The Federal Communications Commission, now led by Donald Trump appointee Ajit Pai as its chairman, has started chipping away at the net neutrality rules that the Obama administration implemented.

Former FCC chairman Tom Wheeler, before he stepped down from his post last month, warned against the planned pushback by the Trump administration on the net neutrality laws. Pai, if he is indeed planning to repeal all net neutrality laws, will not be able to do so quickly due to the processes involved.

The new chairman, however, has the support of the majority of the commissioners of the FCC, and while there has been no outright statement that net neutrality will be dismantled, the moves to weaken its policies have already started.

Net Neutrality Transparency Suspended

The FCC on Feb. 23 voted 2-1 along party lines for the suspension of net neutrality transparency requirements for broadband providers with less than 250,000 customers.

With the suspension, more ISPs will no longer have to publicly disclose information to customers regarding the price of their service, other fees such as service charges, and any data caps that they will implement. Such information helps customers in making informed decisions on which broadband provider to sign up with.

Under the Obama administration, the exemption from the transparency requirements was only given to ISPs with less than 100,000 subscribers. The vote by the FCC, however, protects ISPs of up to 250,000 subscribers from what Pai refers to as "needless regulations," and presents the first major regulatory action against the Obama administration's net neutrality laws.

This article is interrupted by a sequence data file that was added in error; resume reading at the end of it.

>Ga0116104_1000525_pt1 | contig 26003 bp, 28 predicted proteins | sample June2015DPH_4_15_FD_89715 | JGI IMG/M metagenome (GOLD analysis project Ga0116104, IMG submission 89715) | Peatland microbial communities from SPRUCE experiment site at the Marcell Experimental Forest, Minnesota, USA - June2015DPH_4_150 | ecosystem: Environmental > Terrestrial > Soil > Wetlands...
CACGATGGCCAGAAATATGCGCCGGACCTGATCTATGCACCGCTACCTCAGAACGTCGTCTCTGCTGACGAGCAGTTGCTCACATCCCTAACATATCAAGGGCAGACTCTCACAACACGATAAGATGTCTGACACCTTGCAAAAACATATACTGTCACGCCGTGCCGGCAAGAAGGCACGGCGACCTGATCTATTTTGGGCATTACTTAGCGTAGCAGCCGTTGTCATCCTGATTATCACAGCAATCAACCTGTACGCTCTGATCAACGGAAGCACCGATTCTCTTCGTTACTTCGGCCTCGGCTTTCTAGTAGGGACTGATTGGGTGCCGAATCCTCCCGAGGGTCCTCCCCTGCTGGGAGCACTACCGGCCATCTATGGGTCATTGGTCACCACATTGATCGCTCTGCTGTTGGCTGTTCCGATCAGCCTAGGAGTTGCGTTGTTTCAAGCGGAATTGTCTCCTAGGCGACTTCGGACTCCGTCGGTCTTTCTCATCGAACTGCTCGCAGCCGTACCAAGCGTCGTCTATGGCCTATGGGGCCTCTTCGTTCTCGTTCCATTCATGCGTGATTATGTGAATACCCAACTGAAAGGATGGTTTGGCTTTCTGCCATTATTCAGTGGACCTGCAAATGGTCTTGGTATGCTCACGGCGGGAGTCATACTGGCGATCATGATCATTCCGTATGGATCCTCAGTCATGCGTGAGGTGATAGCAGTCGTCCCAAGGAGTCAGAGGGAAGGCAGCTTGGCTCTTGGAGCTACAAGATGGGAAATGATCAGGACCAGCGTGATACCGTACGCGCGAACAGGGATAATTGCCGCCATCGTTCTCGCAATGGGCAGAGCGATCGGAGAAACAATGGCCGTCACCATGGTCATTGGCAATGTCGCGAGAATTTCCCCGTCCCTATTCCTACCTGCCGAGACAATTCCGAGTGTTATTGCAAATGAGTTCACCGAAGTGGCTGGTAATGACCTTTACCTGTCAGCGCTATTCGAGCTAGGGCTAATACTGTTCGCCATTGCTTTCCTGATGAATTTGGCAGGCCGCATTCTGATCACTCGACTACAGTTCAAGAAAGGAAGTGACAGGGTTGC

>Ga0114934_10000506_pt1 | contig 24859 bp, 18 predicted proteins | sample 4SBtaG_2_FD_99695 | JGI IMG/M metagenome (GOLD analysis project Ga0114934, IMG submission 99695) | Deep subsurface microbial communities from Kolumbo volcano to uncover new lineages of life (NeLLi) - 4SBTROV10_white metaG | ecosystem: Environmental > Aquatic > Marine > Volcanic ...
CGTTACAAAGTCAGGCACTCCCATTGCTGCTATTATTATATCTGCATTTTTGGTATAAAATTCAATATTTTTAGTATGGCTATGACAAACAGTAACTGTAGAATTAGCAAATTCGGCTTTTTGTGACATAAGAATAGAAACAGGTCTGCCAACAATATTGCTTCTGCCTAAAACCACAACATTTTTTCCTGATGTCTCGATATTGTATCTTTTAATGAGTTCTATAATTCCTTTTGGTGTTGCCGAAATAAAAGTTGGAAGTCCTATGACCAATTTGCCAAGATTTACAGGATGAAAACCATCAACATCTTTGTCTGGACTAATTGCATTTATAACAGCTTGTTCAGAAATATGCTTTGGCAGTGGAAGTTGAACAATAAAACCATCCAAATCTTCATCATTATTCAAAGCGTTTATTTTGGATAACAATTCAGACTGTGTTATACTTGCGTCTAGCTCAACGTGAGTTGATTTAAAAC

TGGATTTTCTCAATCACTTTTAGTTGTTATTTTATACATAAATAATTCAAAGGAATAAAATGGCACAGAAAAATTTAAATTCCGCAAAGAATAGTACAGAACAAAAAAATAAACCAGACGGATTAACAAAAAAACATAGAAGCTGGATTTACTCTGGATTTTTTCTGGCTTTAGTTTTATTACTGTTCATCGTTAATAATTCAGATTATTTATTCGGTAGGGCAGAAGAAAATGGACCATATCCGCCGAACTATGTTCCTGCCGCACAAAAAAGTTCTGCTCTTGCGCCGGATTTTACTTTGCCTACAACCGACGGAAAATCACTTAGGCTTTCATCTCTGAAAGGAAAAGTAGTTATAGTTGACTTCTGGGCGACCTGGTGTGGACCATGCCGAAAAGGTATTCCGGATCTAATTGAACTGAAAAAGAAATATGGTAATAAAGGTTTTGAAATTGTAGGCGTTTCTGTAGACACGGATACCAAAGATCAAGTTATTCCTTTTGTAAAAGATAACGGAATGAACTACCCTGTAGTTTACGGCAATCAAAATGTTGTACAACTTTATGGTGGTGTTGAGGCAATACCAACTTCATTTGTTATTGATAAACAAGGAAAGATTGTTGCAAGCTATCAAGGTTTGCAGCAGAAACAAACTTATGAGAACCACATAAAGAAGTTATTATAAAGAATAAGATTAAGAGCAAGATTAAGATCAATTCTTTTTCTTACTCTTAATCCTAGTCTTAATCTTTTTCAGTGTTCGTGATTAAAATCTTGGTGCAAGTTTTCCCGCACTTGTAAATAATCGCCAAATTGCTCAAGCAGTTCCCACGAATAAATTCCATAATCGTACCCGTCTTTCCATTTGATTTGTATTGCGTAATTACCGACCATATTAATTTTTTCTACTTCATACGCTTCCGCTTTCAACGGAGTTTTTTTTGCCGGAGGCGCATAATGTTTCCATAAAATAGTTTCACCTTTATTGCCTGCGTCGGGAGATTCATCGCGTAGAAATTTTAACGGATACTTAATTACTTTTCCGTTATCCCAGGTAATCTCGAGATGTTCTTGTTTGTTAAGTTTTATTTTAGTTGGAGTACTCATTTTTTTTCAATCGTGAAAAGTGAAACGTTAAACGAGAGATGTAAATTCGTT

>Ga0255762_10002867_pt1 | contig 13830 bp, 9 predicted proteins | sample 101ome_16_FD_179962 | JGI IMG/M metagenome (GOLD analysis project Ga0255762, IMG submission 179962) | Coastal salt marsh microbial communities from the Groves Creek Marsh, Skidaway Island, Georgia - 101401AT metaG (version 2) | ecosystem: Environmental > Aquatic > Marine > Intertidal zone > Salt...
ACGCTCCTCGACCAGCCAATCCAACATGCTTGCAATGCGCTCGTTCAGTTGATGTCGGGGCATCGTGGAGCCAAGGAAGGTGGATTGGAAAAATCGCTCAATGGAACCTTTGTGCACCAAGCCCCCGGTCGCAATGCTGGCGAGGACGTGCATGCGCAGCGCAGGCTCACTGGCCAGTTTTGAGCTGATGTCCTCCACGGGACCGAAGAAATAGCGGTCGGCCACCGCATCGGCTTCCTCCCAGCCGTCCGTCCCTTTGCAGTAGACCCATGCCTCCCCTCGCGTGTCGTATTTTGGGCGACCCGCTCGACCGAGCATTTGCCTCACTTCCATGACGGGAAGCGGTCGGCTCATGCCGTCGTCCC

Major Broadband Companies Benefit From FCC Ruling

Commissioner Mignon Clyburn, the lone Democrat in the FCC, was the one who voted against the move, claiming that it would exempt billion-dollar companies from being transparent with their customers. The ruling only expanded the exemption from transparency rules to ISPs to those with less than 250,000 subscribers, which meant that it would not apply to major companies such as AT&T, Comcast, and Verizon, but many ISPs owned by conglomerates will be involved, Clyburn noted.

"Many of the nation's largest broadband providers are actually holding companies, comprised of many smaller operating companies," said Clyburn, adding that the new order by the FCC will affect even major broadband companies as the connection count requirement is not checked at the holding company level.

Pai, however, defended the ruling by saying that the ISPs, instead of focusing on the paperwork previously required by the transparency rules, should now spend their resources on building out better broadband services to the rural parts of the United States. The FCC has actually just released the rules for its rural broadband fund auction, wherein $2 billion worth of funds is available for ISPs to develop broadband networks in rural areas.

Consumers On The Losing End

Consumer advocates, meanwhile, argue that the expanded exemption will significantly hurt consumers. Customers should know the details behind the pricing practices of ISPs, and have the right to know if a broadband provider is throttling internet traffic.

"How can it be good for consumers if companies conceal anything about the price, speed, and data caps for their broadband service?" asks Public Knowledge general counsel Ryan Clough.

Pai is seemingly just starting though, and supporters of net neutrality should prepare for more of such moves from the current FCC chairman.

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